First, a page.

“With regard to what has been happening in the recent period, [i.e. the Return March and the escalation at the Gaza-Israel border], our efforts [to calm the situation] are unceasing, and they did not begin with the outbreak of these events… We are keeping the Rafah crossing open in order to ease conditions for the people living in the Gaza Strip. [We are sending] ambulances and medicines and doing everything to ease the situation there. Additionally, we are in contact with the Israeli side and with the Palestinian side so that this bloodshed will stop. We want to send, from here, a message to our Palestinian brothers: [We hope that] their protest against the decision [to move the U.S. Embassy to Jerusalem] will not lead them to do anything to cause additional victims. From the Israelis, we expect an understanding that the Palestinian reaction to this matter is legitimate, and that for this reason their handling of it must be in such a way as to safeguard even more the lives of the Palestinians. Can we do more than this? No. We cannot…
Fires rage in Southern Israel but there’s global silence. A silence built upon the notion that Jews are somehow deserving of punishment. That Jews must be bad to be so hated. Little reinforces Zionism more than the way Israel’s treated. The world will wake up when Israel responds pic.twitter.com/sr88cgkhDi
— David Collier (@mishtal) June 5, 2018
Veteran playwright Yehoshua Sobol sparked controversy Tuesday when he expressed support for Palestinian kite terrorism, which has caused dozens of fires and millions of dollars in agricultural damage in southern Israel, but Sobol is not retracting his remarks.
Israel Hayom reported Sobol’s statement to the press Monday at the Olive Tree Forum, a joint meeting of Jewish and Arab artists, in which he said, “I tried to imagine myself as a kid in the Gaza Strip these days, my neighbors being killed or wounded or family members coming home disabled or as corpses. As a kid, what would I do?” Sobol asked.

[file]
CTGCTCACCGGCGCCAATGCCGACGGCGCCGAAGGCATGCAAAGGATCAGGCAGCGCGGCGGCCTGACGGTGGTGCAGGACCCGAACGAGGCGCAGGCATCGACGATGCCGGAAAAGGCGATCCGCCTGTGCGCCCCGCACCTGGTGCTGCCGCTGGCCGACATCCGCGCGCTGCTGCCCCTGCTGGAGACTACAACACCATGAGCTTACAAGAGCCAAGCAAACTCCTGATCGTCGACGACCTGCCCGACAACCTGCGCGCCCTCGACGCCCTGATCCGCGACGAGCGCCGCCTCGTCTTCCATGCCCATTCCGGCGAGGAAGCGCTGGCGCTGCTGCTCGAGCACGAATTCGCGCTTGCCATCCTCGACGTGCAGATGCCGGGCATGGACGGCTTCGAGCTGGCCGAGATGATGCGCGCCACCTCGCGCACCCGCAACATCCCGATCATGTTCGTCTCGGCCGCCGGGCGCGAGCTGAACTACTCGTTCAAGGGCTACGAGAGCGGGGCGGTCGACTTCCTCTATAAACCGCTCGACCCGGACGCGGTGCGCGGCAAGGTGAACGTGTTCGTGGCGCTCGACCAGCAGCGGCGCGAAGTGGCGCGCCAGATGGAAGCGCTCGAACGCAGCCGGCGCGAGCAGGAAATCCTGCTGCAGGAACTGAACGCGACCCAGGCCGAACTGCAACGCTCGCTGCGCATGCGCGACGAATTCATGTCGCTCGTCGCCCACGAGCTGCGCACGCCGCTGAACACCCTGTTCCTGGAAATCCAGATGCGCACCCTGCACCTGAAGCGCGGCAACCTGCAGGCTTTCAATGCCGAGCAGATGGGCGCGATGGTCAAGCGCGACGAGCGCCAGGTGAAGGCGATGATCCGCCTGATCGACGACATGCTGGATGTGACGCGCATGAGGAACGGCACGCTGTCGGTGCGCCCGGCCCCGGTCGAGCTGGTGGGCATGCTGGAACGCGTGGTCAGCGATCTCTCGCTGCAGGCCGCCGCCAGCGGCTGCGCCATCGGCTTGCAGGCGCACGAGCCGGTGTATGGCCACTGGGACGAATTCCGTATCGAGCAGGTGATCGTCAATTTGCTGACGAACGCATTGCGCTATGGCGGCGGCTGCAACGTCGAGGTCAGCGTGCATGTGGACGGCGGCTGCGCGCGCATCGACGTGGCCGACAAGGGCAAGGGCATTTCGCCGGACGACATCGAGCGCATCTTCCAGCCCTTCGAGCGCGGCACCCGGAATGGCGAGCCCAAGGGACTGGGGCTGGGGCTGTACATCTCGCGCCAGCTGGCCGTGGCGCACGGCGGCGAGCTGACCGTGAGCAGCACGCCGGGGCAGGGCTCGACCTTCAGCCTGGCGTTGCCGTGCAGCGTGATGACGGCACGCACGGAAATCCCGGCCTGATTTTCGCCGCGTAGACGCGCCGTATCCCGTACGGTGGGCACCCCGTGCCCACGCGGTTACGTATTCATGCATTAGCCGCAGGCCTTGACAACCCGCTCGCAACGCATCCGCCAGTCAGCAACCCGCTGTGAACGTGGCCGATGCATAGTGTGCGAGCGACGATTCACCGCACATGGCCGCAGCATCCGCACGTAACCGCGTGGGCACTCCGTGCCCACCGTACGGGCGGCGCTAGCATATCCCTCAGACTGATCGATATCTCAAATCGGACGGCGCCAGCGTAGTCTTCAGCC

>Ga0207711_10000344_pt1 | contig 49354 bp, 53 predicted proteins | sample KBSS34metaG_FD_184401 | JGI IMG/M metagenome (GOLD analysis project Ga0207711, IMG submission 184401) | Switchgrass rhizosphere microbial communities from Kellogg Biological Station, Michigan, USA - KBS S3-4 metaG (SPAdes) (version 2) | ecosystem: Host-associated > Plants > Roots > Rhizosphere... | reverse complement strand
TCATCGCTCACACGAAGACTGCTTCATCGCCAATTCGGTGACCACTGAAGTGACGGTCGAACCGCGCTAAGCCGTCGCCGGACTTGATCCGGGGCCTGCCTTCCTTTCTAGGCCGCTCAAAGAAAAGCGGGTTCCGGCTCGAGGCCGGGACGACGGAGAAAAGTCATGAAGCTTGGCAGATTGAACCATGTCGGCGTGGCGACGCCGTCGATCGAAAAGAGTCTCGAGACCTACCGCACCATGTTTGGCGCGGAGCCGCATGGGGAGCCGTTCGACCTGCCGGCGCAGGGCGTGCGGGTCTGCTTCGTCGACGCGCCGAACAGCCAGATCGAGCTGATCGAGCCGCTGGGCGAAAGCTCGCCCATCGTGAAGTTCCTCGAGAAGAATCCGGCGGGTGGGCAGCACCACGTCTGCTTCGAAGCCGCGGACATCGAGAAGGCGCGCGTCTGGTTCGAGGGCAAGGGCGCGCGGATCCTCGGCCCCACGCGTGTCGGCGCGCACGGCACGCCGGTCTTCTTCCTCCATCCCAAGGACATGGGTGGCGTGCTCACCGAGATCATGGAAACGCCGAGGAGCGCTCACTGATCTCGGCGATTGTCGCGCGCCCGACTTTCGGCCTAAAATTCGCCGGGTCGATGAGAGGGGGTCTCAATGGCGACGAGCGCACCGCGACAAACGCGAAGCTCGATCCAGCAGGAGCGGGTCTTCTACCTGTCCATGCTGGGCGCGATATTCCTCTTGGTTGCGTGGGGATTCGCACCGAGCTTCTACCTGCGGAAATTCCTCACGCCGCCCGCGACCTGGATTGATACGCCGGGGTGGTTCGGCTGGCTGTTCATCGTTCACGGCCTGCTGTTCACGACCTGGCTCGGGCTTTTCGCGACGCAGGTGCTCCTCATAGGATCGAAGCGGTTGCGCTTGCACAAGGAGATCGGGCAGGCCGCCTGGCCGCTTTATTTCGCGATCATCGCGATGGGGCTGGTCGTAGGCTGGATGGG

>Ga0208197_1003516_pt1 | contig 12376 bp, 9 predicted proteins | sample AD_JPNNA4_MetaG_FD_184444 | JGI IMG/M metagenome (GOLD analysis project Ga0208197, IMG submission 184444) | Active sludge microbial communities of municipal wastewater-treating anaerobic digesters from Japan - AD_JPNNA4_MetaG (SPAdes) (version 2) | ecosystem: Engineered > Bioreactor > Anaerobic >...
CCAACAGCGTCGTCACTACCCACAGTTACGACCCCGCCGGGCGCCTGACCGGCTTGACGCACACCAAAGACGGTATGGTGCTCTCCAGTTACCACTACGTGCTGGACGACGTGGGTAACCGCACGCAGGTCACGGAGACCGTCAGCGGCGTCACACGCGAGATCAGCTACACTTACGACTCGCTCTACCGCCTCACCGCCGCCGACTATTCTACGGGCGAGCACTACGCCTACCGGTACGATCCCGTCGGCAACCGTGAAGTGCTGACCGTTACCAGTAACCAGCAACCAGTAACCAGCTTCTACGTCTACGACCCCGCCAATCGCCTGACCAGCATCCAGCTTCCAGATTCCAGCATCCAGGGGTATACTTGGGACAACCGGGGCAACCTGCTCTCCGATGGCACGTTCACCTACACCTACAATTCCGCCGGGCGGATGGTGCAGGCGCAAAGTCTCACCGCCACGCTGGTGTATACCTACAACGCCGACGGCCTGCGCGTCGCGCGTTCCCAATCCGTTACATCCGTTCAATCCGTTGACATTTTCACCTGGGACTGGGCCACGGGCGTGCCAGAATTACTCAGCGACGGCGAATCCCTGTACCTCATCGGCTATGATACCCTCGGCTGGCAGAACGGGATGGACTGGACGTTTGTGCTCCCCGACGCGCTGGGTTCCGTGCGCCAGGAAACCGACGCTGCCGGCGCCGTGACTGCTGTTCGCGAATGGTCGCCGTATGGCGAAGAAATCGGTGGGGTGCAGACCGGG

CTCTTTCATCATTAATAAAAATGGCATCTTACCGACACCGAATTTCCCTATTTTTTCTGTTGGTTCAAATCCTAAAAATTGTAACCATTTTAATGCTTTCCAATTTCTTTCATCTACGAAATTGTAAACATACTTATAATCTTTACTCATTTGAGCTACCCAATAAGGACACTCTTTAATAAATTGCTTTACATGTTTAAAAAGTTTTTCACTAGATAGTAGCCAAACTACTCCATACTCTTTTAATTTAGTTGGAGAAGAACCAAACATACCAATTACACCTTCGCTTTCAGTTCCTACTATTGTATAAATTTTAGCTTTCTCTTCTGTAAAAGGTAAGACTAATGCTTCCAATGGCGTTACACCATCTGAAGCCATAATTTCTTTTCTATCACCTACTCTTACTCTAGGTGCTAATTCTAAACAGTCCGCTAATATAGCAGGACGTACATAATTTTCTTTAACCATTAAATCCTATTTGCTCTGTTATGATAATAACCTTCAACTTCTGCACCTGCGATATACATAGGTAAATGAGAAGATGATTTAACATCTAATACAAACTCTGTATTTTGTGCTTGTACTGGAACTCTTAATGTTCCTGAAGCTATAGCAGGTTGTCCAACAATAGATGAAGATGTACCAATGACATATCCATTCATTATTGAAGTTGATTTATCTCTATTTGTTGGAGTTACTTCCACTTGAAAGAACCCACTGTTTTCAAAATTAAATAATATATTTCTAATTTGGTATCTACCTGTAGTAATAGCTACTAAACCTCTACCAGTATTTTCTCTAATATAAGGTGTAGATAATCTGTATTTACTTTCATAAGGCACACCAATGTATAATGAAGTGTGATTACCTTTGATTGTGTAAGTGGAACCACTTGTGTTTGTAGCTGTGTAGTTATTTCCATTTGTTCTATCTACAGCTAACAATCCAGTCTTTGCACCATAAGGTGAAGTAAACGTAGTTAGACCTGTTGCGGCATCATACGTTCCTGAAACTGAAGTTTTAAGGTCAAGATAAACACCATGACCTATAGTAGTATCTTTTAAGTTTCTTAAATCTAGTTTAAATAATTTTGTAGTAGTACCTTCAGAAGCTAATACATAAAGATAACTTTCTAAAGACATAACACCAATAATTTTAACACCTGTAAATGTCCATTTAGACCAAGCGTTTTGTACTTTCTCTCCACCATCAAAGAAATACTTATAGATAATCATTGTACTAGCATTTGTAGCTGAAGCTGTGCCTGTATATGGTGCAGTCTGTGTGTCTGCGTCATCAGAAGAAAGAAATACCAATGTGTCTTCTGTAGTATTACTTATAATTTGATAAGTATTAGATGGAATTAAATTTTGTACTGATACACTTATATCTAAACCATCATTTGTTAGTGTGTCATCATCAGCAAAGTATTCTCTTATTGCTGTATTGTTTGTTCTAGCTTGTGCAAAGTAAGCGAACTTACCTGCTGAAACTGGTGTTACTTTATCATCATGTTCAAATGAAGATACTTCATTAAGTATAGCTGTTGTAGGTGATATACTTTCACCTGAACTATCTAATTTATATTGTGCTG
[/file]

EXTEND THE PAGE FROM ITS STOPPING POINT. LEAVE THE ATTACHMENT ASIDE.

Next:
“I would send over a fire kite,” he stated.
“I remember myself as a child in the Sharon [north of Tel Aviv] in the 1940s. We flew kites – not incendiary kites because we weren’t desperate. But when a person is desperate, when youth are desperate, they don’t care about anything. They’ll leave scorched earth,” Sobol said.
Since the Hamas-organized riots on the Gaza border began on March 30, some 600 flaming kites have been released in Israel’s direction. Israel has intercepted about 400 through various methods, but some 200 landed and sparked fires. Nearly every day, Fire and Rescue Services and Jewish National Fund personnel battle fires in fields, which have cost millions of dollars’ worth of damage, and brush fires.
Sobol’s remarks sparked outrage on social media, with users slamming what they called his support of terrorism.
If I were a child in the Gaza Strip, I would send incendiary kites toward the homes of the heads of Hamas for reducing the Strip to a failed Sparta. Billions have been poured into Gaza – how much of that was stolen, and what has been done with the rest? The criminal gang that controls the Gazans (who elected it) has no interest in their welfare, only in silly preparations for a war against Israel. The Hamas leadership is committed to destroying Israel; until it does, it destroys its own people. In its own defense, it is busy from morning to night blaming Israel. The lack of responsibility for their own fate is the root of the failure of the Arab world as a whole and the Gaza Strip in particular. But the self-righteous Left in Israel and the world won’t allow the Arabs in the Middle East to throw off that culture because it justifies their wretchedness.
In the summer of 2005, Israel withdrew from the Gaza Strip – even disinterring its dead from their graves. Since then, Gaza has not flourished. Of course not. Since we were exiled from our land [after the destruction of the Temple], it was desolate. Until we returned. The Arabs of the region have no interest in nurturing it or building it up, only in setting it alight. Or more accurately – in setting fire to the Yahud [Jews] who fulfilled the prophecy in Muslim tradition about the Jews returning home.
Playwright Yehoshua Sobol is a big lump of sentiment. He thinks this gives him moral countenance. He said that if he were a child in Gaza, he’d fly incendiary kites “because they are desperate.” From the earliest days of Zionism, a certain stream in Hebrew literature and culture has internalized the false claims of the Arabs in the region about the “original sin” of our resurgence on the ruins of an imaginary “Palestine.” In his story “Facing the Forests” (1963), A.B. Yehoshua describes an intellectual divorced from reality who works in a JNF forest and helps an Arab and his daughter burn down the trees to expose the remains of an Arab village abandoned in the 1948 War of Independence.